The Department of English
Phone: (646) 312-3973
Cheryl C. Smith specializes in composition, writing across the curriculum, faculty development, environmental literature, and early American literature. She is writing across the curriculum coordinator at Baruch and serves on the CUNY-wide planning committee for the professionalization of graduate writing fellows. She also runs faculty development seminars on topics related to teaching with writing, assignment design, and interdisciplinary teaching.
Her recent publications include “Technologies for Transcending a Focus on Error: Blogs and Democratic Aspirations in First-Year Composition” in Journal of Basic Writing, (spring 2008), “Giving Voice to the Novice Authority: Silent Spring in the Composition Classroom” in Teaching North American Environmental Literature (MLA, 2008), “Opening the Invisible Gateway: Some Common Things About Student Writing” in Reclaiming the Public University: Conversations on General & Liberal Education (Peter Lang Press, 2007), “New Scholars Talk Back: The City University of New York and the Shaughnessy Legacy Thirty Years Later” in Journal of Basic Writing (fall 2007), and “Out of Her Place: Anne Hutchinson and the Dislocation of Power in New World Politics” in Journal of American Culture (Dec 2006). She is currently co-editing a book, Transformative Spaces: Designing Creative Sites for Teaching and Learning in Higher Education, to be published by Springer Press in 2009, and beginning work on a new book project, The Essay and the Academy: College Writing for Contemporary Writers.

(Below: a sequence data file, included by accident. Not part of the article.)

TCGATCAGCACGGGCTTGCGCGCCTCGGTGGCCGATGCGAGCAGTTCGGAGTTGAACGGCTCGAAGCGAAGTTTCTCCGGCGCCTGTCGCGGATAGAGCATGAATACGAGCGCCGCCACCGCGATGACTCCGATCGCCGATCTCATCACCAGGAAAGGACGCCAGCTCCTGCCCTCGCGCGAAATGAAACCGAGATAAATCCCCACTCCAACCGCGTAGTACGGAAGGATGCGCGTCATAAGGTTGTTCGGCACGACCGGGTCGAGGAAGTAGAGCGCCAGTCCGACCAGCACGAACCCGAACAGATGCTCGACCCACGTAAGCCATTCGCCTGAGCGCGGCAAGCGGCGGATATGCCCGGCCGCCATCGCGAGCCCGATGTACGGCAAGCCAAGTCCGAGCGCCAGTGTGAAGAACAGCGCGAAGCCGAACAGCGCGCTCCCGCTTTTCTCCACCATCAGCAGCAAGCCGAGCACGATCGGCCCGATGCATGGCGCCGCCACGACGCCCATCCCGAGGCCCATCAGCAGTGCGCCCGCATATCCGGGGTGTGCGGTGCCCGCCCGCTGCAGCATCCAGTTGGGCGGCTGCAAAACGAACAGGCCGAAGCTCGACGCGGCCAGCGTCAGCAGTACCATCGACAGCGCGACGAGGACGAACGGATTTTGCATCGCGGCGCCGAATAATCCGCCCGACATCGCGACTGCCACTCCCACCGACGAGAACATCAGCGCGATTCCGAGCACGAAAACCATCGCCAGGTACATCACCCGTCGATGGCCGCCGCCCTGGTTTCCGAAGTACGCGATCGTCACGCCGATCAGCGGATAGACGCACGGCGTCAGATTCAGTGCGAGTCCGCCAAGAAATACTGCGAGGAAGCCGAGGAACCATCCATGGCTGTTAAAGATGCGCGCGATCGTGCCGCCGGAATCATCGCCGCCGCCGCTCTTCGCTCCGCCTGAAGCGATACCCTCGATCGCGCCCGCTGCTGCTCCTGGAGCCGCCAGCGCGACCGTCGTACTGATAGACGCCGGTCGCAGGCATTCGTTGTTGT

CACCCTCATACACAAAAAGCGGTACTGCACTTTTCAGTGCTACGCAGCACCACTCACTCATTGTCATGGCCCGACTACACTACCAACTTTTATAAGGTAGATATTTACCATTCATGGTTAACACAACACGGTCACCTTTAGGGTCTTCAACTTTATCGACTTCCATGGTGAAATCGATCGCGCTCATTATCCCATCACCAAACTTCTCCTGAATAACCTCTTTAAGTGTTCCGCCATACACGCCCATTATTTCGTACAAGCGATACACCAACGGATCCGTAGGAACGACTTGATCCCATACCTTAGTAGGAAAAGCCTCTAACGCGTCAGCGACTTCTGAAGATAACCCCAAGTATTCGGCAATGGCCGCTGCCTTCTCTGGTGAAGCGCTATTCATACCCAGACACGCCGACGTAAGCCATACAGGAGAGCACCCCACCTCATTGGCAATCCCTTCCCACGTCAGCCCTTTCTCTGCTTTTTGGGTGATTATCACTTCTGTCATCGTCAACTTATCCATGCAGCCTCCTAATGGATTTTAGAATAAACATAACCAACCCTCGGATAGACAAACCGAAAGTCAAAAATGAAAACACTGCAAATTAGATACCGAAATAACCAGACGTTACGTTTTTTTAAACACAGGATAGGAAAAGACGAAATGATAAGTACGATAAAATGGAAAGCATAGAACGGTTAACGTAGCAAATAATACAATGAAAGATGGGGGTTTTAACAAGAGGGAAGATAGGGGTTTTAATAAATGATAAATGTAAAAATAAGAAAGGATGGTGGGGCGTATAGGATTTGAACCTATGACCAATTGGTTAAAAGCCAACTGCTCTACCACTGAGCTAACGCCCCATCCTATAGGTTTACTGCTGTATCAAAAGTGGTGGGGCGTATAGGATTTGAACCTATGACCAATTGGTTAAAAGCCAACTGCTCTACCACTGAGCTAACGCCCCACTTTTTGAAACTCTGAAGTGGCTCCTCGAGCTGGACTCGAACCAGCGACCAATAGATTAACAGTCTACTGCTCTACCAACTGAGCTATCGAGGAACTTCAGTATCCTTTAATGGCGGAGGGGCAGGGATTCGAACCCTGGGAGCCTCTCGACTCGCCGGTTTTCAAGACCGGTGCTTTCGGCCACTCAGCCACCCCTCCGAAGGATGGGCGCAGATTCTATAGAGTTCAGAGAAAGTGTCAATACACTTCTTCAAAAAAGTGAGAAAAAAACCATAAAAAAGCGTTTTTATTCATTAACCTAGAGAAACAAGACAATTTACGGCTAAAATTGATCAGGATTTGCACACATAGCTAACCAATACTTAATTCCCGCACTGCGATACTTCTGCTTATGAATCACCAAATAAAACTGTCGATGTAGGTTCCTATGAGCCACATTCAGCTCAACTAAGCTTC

Professor Smith attended Tufts University, receiving her BA in Spanish and English and her MA and PhD in English. At Tufts, she directed a summer intensive college-level writing immersion for high school students and taught courses in the departments of English, American studies, and environmental studies. She went on to teach expository writing and environmental ethics at Harvard before coming to Baruch in 2003. She now enjoys teaching a variety of courses including first-year composition, advanced essay writing, great works of literature, the American literature survey, and the graduate seminar in teaching composition.